skip navigation

CrimeSolutions.gov

Add your conference to our Justice Events calendar

PUBLICATIONS

NCJRS Abstract

The document referenced below is part of the NCJRS Library collection.
To conduct further searches of the collection, visit the NCJRS Abstracts Database.

How to Obtain Documents
 
NCJ Number: NCJ 172859   Add to Shopping cart   Find in a Library
Title: Systematic Observation of Public Police: Applying Field Research Methods to Policy Issues
Series: NIJ Research Report
Author(s): S D Mastrofski ; R B Parks ; A J Reiss J, ; R E Worden ; C DeJong ; J B Snipes ; W Terrill
Date Published: 1998
Page Count: 55
Sponsoring Agency: National Institute of Justice
US Department of Justice
Office of Justice Programs
United States of America
Grant Number: 95-IJ-CX-0071
Sale Source: US Dept of Justice NIJ Pub
810 Seventh Street, NW
Washington, DC 20531
United States of America
Document: Text PDF 
Dataset: DATASET 1
Language: English
Country: United States of America
Annotation: This report describes systematic social observation (SSO), a field research method, and its use in studying police.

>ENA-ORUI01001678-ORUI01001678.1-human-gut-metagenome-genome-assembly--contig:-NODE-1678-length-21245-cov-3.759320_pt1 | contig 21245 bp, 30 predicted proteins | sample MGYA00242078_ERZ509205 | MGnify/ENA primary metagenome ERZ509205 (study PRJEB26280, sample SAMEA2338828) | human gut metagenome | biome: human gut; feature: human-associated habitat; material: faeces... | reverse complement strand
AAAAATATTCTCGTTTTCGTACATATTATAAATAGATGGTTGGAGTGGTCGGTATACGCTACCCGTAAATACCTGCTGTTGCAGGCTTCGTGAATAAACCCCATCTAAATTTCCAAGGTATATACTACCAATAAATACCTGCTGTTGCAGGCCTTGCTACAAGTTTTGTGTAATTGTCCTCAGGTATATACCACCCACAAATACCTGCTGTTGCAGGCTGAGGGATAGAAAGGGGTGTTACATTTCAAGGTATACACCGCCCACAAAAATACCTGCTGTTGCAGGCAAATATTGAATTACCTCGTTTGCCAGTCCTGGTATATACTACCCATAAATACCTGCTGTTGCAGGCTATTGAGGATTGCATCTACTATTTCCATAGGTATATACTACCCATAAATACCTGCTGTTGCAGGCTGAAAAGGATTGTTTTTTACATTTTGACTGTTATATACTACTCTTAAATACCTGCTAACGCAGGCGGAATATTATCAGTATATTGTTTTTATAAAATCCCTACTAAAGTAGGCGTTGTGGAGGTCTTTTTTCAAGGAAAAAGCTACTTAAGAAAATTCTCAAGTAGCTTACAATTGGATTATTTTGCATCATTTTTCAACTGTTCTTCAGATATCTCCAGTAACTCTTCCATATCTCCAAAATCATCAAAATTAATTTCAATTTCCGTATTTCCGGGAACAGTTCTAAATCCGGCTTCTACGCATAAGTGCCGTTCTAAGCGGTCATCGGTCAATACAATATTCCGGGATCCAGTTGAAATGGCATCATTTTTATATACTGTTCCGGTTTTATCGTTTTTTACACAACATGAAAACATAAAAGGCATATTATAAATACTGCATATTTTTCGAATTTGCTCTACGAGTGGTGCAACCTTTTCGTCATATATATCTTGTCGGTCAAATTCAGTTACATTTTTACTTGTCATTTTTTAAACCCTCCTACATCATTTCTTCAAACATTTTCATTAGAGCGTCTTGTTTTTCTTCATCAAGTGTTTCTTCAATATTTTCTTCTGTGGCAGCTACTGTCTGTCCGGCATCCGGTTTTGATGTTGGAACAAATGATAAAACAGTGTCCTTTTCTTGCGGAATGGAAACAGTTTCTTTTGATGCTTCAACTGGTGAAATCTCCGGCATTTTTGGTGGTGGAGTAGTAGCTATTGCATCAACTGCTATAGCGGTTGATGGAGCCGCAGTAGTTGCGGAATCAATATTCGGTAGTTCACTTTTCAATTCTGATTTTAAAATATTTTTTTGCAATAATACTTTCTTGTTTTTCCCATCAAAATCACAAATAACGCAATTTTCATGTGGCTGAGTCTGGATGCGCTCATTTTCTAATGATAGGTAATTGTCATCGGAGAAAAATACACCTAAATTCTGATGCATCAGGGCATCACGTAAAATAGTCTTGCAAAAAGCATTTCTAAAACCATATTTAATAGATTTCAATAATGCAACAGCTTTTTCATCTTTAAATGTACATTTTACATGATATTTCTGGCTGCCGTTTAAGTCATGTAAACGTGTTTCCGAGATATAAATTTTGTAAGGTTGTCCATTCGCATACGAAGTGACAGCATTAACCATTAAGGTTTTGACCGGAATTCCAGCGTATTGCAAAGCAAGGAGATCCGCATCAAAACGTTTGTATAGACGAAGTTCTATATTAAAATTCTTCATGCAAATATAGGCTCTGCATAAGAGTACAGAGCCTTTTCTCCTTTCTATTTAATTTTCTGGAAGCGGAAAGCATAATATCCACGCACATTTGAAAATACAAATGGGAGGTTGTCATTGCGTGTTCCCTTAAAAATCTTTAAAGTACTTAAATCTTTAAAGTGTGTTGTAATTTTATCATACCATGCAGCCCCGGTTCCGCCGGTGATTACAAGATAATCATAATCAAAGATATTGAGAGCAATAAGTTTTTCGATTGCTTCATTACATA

Abstract: In SSO, researchers record events as they see them and do not rely upon others to describe or interpret events. Researchers follow well-specified procedures that can be duplicated. SSO offers many advantages for gathering and analyzing information on police at work. It can be designed to suit very specific information needs and does not rely upon the recordkeeping accuracy, candor, or recall of those being observed. It offers a scope and depth of data seldom available through official records and survey questionnaires. However, it is costly, time-consuming, and dependent upon the cooperation of the police. It requires special effort to address the reactivity of research subjects to observers and the reliability of observers in recording events. Training, supervision, and quality control in the field are the best ways to manage these problems, but they take planning, time, and money. Given these constraints, SSO seems less feasible as a mechanism for routinely monitoring police practice and better suited to special studies. Tables, notes
Main Term(s): Police
Index Term(s): Police services coordination ; Studies ; Data collection ; Productivity ; Police management ; Services effectiveness ; Police performance evaluation ; Police research ; Instrument validation
   
  To cite this abstract, use the following link:
https://www.ncjrs.gov/App/Publications/abstract.aspx?ID=172859

* A link to the full-text document is provided whenever possible. For documents not available online, a link to the publisher's web site is provided.